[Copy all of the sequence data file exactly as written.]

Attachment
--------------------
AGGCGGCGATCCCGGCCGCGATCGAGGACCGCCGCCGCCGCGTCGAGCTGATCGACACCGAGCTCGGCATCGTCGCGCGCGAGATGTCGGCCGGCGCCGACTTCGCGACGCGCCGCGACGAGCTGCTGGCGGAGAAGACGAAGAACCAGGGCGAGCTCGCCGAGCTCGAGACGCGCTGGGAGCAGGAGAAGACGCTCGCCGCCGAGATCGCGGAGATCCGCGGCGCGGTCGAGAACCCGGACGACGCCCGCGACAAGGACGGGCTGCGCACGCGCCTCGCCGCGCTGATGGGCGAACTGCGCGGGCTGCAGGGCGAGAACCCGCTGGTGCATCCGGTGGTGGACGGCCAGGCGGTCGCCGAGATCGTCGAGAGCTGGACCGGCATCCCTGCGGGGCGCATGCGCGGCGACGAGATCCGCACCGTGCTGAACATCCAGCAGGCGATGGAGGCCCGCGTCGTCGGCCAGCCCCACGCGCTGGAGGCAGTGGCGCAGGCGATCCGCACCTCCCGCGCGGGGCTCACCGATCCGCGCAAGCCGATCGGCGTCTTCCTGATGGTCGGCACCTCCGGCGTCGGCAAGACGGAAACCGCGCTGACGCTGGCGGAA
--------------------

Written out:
AGGCGGCGATCCCGGCCGCGATCGAGGACCGCCGCCGCCGCGTCGAGCTGATCGACACCGAGCTCGGCATCGTCGCGCGCGAGATGTCGGCCGGCGCCGACTTCGCGACGCGCCGCGACGAGCTGCTGGCGGAGAAGACGAAGAACCAGGGCGAGCTCGCCGAGCTCGAGACGCGCTGGGAGCAGGAGAAGACGCTCGCCGCCGAGATCGCGGAGATCCGCGGCGCGGTCGAGAACCCGGACGACGCCCGCGACAAGGACGGGCTGCGCACGCGCCTCGCCGCGCTGATGGGCGAACTGCGCGGGCTGCAGGGCGAGAACCCGCTGGTGCATCCGGTGGTGGACGGCCAGGCGGTCGCCGAGATCGTCGAGAGCTGGACCGGCATCCCTGCGGGGCGCATGCGCGGCGACGAGATCCGCACCGTGCTGAACATCCAGCAGGCGATGGAGGCCCGCGTCGTCGGCCAGCCCCACGCGCTGGAGGCAGTGGCGCAGGCGATCCGCACCTCCCGCGCGGGGCTCACCGATCCGCGCAAGCCGATCGGCGTCTTCCTGATGGTCGGCACCTCCGGCGTCGGCAAGACGGAAACCGCGCTGACGCTGGCGGAA